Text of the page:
Daniel: I don't feel that strongly about that because a lot of my constituents know that I'm actually on all the issues I deal with. I'm a very careful manager. I'm a centrist politician, and I had to warn them that on climate issues, I really feel that's an existential threat, as most people do to society as a whole. So no, I'm probably joking about that partly because I've probably gotten 1000 social media comments, most of them negative with people saying. "We're going to organize to try to get you out of office." So that does make you a little nervous. At the same time, I'm really proud. My son said, "Dad, I'm so proud of you and even if you have to find another job after, it's the right thing to do." Then in the elected official world, people are like, "What do we do next?." I think it's worthwhile so far; I think the conversation itself is worth it. Whether this passes or not, I think we've started a conversation. It's hard to return from it. 

Jackie: Well, like you said, we're at a point where we have to do something, and we have to be bold, and somebody's got to be bold, so it's great that you are.


Daniel: I'll say another thing, too, there's a climate expert in BC who's influenced provincial policy for a long time. I've had an exchange with him, both through the CBC, but then we ended up having a little bit of back and forth. It was really humbling. He said, "Your policy doesn't go far enough for a greenhouse gas impact, and I would be more impressed if you were suggesting a date that gas stations close. Then he said, "But then for sure, you would lose it. He said it's very logical what you're proposing, but it also leaves it open-ended how long existing gas stations can stay open. He was challenging me and criticizing the proposal. So I'm getting all this backlash. At the same time, we got this other guy saying it's a logical step, but it's not going to move as much as we need to move.

 Most of my climate policies are a little more obscure to the public. The big move was to pass the mandate that all cars sold would be net-zero. That was a provincial move in any federal move. The problem that I have with that is sometimes with those big mandates; all you need is a change of government to scratch it. We saw it in the Harper years; those federal mandates are not written into law. So you can see just with a snap of a government, you know, entire Ministry of Environment departments being discarded. So for me, there's still value as the more we layer our climate action across all levels of society, the more the chances will be effective. That was my counterargument to his hits.

Jackie: Do you have any more bold climate policies that you want to implement?

Daniel: Not for this. This one is definitely going to consume me for the next few months. As I there's tons of stuff that I'm working on. I'm on the board of the Allen quarter foundation. So the end of the railway. I'm working on something I started a few months ago. A lot of what I'm working on is all the other politicians are working on, which is how to build transit and the new infrastructure of the future. I proposed linking with BC Transit from Campbell River to Victoria. So we have a proposal, we'll have discussions with the normal district. So there's a lot of smaller initiatives that make a difference. I'm not tackling the one that I told my 10-year-old son that's for him, and when he's in office later, it’ll be agriculture and veganism and all those issues around agriculture emissions. He's vegan himself, and he's almost convinced our family to do it. We don't want to cook two meals and he's got all the right arguments. For climate, you have to look at those big places where you can have an impact. Fossil fuel is the biggest one. Agriculture is probably the next building—our lifestyle consumerism. I mean, I don't need to talk to you about that. We all know it. For now, I'm happy to support initiatives and all those sectors. I think I have my hands full in the climate fund with this proposal.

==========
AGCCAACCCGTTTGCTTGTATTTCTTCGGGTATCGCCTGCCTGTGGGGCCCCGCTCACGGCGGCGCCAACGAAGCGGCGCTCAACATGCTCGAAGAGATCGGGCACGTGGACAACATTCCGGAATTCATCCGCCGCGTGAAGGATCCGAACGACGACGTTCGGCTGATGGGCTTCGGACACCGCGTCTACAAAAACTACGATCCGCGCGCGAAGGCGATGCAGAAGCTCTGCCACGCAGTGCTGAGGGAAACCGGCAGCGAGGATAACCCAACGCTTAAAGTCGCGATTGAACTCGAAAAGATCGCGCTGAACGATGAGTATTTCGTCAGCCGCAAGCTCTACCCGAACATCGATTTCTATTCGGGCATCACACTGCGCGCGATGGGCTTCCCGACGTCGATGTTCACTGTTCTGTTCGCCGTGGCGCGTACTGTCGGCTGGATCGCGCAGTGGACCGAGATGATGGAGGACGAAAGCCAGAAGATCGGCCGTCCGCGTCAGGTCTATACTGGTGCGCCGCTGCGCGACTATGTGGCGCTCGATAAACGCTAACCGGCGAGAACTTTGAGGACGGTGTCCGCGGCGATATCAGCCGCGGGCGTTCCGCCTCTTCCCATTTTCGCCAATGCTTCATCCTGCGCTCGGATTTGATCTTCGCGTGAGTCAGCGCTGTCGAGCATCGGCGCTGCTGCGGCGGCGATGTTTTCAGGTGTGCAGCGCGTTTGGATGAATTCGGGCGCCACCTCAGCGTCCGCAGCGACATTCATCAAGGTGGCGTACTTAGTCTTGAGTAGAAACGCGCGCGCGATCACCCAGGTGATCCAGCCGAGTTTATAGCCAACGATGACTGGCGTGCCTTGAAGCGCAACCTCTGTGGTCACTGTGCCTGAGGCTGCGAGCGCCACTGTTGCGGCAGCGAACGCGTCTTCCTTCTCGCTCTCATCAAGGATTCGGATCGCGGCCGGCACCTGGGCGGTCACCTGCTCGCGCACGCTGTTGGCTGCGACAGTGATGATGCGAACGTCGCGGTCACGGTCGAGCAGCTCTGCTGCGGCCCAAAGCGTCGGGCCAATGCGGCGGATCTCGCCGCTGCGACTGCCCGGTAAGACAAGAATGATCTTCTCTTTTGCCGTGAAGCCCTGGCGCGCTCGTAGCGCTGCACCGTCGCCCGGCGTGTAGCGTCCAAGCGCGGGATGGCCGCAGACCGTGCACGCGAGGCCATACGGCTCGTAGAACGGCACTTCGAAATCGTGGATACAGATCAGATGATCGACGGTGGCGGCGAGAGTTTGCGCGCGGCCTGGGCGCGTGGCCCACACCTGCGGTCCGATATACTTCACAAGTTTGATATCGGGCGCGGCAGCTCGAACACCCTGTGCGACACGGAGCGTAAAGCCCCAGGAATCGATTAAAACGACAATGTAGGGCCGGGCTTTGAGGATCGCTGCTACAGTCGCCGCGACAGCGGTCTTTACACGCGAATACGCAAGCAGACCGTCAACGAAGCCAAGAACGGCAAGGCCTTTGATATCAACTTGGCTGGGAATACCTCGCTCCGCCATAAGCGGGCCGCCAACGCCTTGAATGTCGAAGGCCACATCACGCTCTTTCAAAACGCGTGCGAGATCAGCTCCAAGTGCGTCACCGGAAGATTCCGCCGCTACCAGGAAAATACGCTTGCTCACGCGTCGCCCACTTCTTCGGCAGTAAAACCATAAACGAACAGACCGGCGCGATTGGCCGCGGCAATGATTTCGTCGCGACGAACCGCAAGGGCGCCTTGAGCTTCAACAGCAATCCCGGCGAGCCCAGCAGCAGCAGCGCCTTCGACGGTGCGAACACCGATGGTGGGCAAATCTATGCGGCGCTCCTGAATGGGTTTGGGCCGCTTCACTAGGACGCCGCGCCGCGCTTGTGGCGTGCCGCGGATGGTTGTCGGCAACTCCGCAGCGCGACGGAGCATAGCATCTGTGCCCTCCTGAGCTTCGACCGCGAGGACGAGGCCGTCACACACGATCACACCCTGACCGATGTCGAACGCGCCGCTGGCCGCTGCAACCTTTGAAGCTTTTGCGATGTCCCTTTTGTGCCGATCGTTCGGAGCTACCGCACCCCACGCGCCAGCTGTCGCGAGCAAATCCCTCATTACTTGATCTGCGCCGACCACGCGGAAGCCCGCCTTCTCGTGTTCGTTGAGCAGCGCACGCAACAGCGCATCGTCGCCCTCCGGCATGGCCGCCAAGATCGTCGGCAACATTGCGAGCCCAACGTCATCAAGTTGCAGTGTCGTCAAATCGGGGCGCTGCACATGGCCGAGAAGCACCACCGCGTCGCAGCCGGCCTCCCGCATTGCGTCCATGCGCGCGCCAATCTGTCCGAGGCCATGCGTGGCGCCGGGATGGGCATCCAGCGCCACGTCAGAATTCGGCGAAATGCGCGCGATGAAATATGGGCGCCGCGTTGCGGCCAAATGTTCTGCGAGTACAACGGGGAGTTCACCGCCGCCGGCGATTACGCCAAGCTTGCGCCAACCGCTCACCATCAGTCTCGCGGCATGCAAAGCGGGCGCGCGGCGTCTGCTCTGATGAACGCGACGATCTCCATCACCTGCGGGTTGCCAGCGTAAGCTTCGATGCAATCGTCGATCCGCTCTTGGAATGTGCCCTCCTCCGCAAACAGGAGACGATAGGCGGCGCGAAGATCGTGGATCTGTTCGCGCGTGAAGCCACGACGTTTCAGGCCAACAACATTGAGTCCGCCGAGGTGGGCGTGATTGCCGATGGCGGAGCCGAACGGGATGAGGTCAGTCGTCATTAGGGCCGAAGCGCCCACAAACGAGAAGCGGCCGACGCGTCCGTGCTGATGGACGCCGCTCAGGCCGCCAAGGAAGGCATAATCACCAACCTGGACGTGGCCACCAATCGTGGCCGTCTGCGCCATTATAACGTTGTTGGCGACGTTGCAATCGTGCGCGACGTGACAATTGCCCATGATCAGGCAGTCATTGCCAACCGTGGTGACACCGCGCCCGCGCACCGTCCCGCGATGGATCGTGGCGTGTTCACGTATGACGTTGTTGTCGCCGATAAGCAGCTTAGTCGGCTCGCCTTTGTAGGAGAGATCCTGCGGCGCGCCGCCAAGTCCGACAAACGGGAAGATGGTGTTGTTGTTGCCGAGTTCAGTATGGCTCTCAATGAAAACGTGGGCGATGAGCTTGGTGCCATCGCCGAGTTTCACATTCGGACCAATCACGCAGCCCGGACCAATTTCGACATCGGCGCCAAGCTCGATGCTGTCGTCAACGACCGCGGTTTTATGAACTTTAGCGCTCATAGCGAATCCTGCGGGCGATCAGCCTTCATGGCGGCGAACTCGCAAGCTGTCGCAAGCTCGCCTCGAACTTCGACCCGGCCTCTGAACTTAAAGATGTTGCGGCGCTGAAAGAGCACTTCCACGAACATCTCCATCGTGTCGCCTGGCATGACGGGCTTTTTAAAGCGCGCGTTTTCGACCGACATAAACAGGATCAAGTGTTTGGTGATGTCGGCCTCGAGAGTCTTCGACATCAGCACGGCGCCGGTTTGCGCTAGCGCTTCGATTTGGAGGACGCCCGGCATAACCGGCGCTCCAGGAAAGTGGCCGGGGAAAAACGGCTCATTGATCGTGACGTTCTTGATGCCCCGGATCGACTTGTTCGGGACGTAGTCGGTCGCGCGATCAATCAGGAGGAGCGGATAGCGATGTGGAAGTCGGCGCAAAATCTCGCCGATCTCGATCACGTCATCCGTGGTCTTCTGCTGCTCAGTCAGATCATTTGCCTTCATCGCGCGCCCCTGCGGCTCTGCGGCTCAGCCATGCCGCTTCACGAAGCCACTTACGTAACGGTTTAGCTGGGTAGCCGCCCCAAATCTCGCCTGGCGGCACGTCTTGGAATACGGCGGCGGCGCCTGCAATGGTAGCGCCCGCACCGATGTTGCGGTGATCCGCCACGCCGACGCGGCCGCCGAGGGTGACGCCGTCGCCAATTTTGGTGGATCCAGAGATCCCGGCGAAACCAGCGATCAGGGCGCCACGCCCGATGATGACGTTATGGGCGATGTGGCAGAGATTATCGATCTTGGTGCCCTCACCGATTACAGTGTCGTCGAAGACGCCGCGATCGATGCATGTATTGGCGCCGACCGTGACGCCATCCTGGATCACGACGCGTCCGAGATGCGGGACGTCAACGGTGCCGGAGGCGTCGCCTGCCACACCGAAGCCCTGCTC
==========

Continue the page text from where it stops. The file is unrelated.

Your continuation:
Jackie: Well, Daniel, I wish you luck. Thank you so much for joining us. 

Daniel: Thank you so much, have a great day. 

Jackie: That was Daniel Arbor, the Director of the Comox Valley Regional District. 

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Thanks so much for joining us today. If you enjoyed the podcast, please leave a rating and review and also subscribe so that you don't miss any episodes going forward. We post new shows every Monday to Friday. My name is Jackie Lamport. This is the Capital Daily Podcast. We'll talk to you tomorrow.